Living In Blue Spaces Enhances Sleep Quality and Duration, Study Shows

In Education

Researchers from the University of Exeter’s European Centre for Environment and Human Health have found that residing in areas with more natural greenery or having views of water, referred to as “blue spaces,” can enhance sleep quality and duration.

Staying in blue spaces linked to better sleep

A study across 18 countries found a link between residing in areas with more greenery and better sleep. This research, the first of its kind to analyze various natural environments globally, builds on previous findings connecting green spaces to improved sleep quality.

Insufficient sleep, typically less than six hours per night, poses a substantial public health concern in developed nations. It is associated with various negative health consequences, including obesity, diabetes, cardiovascular diseases, and heightened mortality risk.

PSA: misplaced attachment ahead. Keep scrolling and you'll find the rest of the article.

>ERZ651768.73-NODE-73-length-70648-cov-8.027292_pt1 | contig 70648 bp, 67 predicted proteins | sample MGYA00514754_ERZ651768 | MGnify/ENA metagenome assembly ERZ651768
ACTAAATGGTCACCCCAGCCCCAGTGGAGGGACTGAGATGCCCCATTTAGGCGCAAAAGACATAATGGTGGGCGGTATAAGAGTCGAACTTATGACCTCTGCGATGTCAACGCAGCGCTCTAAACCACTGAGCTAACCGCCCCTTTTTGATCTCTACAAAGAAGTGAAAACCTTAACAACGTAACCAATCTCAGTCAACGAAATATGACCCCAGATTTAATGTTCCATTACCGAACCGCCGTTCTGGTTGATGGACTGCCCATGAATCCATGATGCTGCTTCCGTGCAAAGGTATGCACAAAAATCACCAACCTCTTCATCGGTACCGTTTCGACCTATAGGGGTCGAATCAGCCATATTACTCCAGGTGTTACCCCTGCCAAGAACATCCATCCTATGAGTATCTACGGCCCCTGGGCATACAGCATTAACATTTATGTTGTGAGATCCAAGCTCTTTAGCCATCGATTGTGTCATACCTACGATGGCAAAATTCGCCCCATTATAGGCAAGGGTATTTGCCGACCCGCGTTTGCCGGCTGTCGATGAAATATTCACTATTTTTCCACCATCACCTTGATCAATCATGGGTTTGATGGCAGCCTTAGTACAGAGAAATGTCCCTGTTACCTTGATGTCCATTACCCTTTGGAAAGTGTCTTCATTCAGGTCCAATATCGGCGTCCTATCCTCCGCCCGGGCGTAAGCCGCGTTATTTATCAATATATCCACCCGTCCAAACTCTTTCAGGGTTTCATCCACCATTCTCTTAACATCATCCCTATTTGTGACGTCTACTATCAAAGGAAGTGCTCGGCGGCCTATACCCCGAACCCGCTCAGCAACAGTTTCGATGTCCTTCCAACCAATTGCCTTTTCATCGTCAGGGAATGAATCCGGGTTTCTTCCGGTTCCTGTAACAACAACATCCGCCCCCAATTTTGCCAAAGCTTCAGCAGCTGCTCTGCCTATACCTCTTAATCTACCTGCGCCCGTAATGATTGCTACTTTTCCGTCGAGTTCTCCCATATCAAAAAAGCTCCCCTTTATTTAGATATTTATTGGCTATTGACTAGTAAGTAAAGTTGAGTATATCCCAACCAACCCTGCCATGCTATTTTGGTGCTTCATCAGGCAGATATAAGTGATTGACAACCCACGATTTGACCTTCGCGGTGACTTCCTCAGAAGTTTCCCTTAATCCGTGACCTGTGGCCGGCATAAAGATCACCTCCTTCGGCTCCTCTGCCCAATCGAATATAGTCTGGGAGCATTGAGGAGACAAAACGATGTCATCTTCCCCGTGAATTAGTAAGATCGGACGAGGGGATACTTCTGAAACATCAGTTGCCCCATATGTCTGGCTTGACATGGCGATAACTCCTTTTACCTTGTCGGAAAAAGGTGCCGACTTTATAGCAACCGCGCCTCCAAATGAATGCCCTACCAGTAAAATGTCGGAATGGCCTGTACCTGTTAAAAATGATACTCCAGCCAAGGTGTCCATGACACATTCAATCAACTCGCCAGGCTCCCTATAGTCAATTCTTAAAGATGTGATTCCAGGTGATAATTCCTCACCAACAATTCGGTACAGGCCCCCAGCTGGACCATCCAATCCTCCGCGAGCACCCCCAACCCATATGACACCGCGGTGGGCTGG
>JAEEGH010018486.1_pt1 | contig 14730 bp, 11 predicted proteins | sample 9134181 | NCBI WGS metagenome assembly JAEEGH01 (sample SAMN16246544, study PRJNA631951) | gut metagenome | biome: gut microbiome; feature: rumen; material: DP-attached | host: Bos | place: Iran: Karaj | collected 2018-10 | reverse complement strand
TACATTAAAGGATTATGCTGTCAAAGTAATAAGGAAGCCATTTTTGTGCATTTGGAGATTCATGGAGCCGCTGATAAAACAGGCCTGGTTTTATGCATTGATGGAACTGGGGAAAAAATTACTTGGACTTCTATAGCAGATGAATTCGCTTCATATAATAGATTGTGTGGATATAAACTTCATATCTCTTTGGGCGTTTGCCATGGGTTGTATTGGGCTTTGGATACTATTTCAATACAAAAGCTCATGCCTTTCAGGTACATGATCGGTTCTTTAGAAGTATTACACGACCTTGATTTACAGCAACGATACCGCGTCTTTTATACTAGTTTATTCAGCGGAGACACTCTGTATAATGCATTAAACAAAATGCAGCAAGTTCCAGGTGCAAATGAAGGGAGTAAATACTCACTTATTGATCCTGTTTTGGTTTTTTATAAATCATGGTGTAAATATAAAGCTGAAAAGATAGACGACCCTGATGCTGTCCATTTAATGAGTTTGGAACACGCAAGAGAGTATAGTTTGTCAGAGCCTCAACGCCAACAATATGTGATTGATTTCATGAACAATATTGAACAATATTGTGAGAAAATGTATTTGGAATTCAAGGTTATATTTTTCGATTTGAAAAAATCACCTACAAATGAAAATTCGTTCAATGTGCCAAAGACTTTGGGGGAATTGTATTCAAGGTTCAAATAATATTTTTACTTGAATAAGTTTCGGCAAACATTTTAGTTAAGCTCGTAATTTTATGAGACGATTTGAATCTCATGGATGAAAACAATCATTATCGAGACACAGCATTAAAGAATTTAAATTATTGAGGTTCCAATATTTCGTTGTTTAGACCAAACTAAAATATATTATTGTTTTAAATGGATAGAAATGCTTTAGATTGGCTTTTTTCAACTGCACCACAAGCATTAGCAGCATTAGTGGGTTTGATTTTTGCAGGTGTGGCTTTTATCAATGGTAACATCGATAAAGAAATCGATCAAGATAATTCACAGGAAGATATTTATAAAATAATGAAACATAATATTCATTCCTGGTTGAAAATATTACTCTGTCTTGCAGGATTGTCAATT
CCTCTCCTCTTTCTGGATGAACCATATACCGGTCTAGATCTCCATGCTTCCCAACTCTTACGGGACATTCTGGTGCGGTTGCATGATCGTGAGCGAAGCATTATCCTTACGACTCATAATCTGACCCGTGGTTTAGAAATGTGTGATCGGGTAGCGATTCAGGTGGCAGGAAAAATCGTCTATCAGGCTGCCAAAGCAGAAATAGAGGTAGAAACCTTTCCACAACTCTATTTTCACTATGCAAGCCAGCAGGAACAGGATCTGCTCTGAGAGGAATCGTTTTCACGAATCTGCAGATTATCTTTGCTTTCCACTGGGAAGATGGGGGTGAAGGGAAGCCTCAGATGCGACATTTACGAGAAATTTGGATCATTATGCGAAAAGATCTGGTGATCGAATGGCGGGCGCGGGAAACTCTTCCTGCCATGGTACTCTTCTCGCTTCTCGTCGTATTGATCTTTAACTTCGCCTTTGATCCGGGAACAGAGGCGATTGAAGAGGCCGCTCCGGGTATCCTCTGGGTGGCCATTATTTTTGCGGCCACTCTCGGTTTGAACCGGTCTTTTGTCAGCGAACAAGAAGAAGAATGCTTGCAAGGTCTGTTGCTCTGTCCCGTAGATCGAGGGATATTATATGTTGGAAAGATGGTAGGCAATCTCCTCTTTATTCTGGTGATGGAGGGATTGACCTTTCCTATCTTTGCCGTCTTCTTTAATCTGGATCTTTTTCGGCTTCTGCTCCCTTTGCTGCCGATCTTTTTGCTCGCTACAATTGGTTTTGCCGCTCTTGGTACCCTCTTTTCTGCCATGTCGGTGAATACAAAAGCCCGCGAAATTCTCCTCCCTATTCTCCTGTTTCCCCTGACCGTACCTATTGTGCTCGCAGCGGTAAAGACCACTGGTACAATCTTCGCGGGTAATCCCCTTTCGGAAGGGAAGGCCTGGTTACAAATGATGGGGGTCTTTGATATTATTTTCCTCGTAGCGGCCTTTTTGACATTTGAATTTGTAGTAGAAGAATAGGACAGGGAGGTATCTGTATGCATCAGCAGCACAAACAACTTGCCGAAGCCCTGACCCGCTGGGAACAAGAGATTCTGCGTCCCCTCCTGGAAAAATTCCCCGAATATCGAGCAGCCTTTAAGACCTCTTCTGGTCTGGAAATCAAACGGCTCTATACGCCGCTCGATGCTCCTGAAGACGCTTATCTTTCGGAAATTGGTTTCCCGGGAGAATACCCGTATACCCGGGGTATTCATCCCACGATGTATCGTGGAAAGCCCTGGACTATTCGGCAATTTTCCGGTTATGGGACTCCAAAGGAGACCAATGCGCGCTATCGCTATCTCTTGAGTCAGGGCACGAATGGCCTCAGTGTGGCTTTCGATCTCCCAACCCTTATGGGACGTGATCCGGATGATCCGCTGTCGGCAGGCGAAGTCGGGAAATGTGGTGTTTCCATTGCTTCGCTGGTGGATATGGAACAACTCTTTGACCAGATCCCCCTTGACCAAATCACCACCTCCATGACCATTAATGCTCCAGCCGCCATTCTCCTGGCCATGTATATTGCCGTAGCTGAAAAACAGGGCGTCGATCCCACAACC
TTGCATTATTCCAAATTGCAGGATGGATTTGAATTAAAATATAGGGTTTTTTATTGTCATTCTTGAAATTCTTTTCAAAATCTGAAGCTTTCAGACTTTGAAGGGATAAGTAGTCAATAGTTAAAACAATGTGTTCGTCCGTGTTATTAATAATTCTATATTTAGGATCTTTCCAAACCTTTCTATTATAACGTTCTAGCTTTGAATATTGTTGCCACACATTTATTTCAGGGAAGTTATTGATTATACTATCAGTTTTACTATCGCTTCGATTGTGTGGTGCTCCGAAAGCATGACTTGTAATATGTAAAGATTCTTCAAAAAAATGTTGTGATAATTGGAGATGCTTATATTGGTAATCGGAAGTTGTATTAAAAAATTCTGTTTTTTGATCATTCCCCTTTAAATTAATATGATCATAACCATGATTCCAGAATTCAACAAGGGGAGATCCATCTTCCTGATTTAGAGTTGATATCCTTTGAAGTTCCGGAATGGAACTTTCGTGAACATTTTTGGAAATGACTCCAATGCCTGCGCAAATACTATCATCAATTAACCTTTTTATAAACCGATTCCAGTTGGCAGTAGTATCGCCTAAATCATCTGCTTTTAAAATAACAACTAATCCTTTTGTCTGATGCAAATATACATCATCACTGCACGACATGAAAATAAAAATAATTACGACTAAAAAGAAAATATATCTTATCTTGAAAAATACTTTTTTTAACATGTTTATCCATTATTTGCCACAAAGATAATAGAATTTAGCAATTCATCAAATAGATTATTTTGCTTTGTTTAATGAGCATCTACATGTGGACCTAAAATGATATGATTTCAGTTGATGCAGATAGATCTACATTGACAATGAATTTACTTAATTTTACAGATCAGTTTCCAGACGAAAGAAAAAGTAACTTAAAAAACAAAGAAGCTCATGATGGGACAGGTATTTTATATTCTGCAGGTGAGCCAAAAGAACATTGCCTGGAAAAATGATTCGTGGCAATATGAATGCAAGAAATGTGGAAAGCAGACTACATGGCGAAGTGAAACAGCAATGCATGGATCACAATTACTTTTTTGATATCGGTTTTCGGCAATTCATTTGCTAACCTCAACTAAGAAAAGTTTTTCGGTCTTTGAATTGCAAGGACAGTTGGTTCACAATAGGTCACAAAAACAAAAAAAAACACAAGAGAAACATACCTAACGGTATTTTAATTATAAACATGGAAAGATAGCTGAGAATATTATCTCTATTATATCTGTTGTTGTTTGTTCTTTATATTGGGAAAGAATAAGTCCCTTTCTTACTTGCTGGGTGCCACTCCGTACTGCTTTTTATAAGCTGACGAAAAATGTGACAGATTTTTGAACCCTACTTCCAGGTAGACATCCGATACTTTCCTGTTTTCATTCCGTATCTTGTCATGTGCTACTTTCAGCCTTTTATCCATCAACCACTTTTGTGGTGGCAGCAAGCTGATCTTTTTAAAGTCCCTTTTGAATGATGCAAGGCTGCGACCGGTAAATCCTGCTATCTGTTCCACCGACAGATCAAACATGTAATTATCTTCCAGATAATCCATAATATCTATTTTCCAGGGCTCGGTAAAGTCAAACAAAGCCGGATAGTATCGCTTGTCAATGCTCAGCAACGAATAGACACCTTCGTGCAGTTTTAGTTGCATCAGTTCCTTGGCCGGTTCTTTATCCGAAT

Residents of neighborhoods with more greenery reported improved mental health and better quality of sleep. Dr. Leanne Martin, the lead researcher from the University of Exeter, suggests extending streetscape greening initiatives to residential areas to enhance public health and promote healthier sleep patterns.

A study involving over 16,000 participants across 14 European countries, as well as Australia, Canada, the United States, and China, utilized data from the BlueHealth International Survey (BIS). This survey, conducted by the European Centre for Environment and Human Health, gathered information on respondents’ access to greenery and blue spaces, their leisure time spent in natural environments, their mental health, and their sleep patterns.

People living in more green spaces have better mental health

According to the study individuals living in areas with more greenery or with views of blue spaces tended to report better mental health, which was associated with healthier sleep patterns. Additionally, those who spent more recreational time in green and blue spaces also tended to have better mental health and sleep durations.

The study indicates that residing on green streets correlates with better sleep, with 17% of green street residents reporting fewer than six hours of sleep compared to 22% of those in non-green areas. This difference is akin to the variance in sleep patterns between individuals coping financially and those under financial strain.

Mobile Sliding Menu